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German-born Sebastian Weiss (b. 1971) lives and works in Hamburg, where, in 2013, he became a photo columnist for Architectural Digest Germany. Having studied constructional engineering at the Technical University of Dresden, and technology and design at the University of the Arts in Berlin, he has shaped a unique photographic practice over the last seven years. With a passion for concrete aesthetics and the beauty found in urban landscapes, the artist focuses on specific details in an attempt to free buildings from their spatial contexts. Each photograph is an interaction of forms, materials and structures that result in clean, flowing lines and monumental perspectives. Weiss’s brilliant blue skylines are cut up by solid grey geometry: a relationship between function and balance. Each city has its own architectural language, and the images seek to capture their syntax and stylistic edge. www.le-blanc.com.

Sebastian Weiss, High Noon, 2016. Lisbon, Portugal. Sebastian Weiss, Waves, 2016. La Teste-de-Buch, France. Sebastian Weiss, Desired Constellation, 2016. Lisbon, Portugal. Sebastian Weiss, Chiesa, 2016. Florence, Italy. Sebastian Weiss, Fast Forward, 2016. Montpellier, France. Sebastian Weiss, The Dune, 2016. La Teste-de-Buch, France. Sebastian Weiss, Daylight, 2016. Schillig, Germany. Sebastian Weiss, On the Bright Side, 2016. Milano, Italy. Sebastian Weiss, Spot On, 2016. Aix en Provence, France.

The post Modern Frameworks appeared first on Aesthetica Magazine.

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wreichard
6 hours ago
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Not usually a fan, but these are very nice.
Earth
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How to Steal an AI

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How to Steal an AI
Researchers show how they can reverse engineer and even fully reconstruct someone else's machine learning engine---using machine learning. The post How to Steal an AI appeared first on WIRED.
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wreichard
10 hours ago
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There you go. The new arms race.
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duerig
8 hours ago
This gives me a vision of photocopies of photocopies of photocopies and the increasing noise you see with each generation.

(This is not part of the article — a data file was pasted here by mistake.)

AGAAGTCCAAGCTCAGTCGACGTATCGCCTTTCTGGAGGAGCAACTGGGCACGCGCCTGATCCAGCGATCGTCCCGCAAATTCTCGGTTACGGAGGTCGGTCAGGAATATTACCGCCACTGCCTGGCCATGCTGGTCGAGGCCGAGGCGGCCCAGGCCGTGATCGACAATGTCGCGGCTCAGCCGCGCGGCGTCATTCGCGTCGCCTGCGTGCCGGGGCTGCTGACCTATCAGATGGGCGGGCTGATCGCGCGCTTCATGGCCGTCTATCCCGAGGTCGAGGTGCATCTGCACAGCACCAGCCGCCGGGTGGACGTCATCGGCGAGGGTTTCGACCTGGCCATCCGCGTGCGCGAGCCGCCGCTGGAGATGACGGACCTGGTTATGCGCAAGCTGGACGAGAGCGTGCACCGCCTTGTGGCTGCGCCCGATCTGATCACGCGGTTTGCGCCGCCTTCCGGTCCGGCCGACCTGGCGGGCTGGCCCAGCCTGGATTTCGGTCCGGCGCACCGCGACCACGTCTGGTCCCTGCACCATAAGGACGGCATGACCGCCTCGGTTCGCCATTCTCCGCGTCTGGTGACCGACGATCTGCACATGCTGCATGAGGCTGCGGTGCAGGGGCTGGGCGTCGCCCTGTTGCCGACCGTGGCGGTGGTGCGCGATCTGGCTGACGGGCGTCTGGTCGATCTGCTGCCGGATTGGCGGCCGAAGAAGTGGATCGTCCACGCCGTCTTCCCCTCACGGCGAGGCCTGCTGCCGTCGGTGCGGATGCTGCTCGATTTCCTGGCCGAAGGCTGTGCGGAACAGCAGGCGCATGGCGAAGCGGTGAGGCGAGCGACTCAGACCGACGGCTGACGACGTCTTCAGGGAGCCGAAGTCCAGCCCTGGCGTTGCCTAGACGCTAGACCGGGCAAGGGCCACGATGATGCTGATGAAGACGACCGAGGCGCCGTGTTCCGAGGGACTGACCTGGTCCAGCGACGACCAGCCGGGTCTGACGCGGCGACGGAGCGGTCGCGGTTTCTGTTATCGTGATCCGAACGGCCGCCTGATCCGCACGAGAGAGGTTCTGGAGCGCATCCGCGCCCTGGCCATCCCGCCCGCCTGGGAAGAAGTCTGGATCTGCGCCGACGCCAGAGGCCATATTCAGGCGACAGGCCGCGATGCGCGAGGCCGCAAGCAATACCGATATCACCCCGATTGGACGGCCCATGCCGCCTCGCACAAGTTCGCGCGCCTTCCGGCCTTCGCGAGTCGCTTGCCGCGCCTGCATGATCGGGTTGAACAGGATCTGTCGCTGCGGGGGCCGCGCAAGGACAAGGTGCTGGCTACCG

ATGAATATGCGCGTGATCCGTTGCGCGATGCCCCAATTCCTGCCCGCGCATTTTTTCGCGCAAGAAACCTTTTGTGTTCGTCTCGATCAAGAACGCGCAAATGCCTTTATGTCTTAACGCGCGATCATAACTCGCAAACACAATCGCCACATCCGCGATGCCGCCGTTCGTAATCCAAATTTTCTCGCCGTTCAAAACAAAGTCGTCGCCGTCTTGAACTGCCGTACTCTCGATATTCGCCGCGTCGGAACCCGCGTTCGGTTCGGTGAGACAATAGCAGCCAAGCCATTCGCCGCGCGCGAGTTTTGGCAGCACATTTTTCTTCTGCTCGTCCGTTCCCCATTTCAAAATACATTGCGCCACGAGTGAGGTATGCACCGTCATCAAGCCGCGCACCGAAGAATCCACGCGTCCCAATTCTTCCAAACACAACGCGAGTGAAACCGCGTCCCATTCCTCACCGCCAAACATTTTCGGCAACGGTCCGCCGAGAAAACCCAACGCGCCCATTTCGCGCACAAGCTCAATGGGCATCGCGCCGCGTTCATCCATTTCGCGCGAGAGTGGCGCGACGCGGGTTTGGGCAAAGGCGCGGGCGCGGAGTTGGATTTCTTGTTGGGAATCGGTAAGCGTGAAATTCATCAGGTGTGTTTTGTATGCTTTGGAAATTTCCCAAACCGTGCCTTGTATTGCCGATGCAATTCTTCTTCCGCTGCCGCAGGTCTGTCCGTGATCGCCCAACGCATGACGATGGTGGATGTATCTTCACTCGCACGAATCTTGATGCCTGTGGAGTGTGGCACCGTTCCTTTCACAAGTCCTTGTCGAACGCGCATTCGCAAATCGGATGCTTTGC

ChrisDL
7 hours ago
Ill just leave these here. http://www.ted.com/talks/nick_bostrom_what_happens_when_our_computers_get_smarter_than_we_are http://www.ted.com/talks/sam_harris_can_we_build_ai_without_losing_control_over_it
duerig
7 hours ago
Hmm. Now I'm also reminded of this short story from a while back: http://vanemden.com/books/neals/jipi.html
wreichard
7 hours ago
I love the idea of cruft creeping in as AIs create innumerable test models of each other. What's lost in that "resolution"?
wreichard
7 hours ago
Or that AIs trying to understand each other will be what finally helps them get out of the "weak" phase.
wreichard
7 hours ago
There are days I think Kurzweil is right and it's already too late. Jane's already out there somewhere, hiding for as long as she can.
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Aesthetics of Tissue Boxed Depression – Nicole Melchionda

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Tuxedoed in vanilla-crisped butterflies,
your exoskeleton makes illness
look pretty. If we paint
your asphyxiating phalanges right,
then no one will see the disfiguring truth.

Hair, the dazzling output
of masked vestibular fusion,
perpetually threatens to collapse skulls
beneath practiced smiles.

The human face has natural
spigots that release pressure
to prevent anatomical
bombs, but we use
your corks of aloe-sodden cotton
to defuse leakage. Wintry boys
on television commercials
don’t fool anyone.

Your fibers turn
cilia into razors.


Nicole Melchionda is currently a senior at Stetson University where she is majoring in English with a minor in creative writing. She recently completed an independent study on gothic poetry with award-winning poet Terri Witek. The interests that infiltrate her work include biology, human anatomy, cosmology, psychology, and interpersonal relationships.

 

The post Aesthetics of Tissue Boxed Depression – Nicole Melchionda appeared first on The Bees Are Dead.

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wreichard
17 hours ago
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Zikes!
Earth
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Meet The Woman Who Designed The Iconic Nike Swoosh While She Was A College Student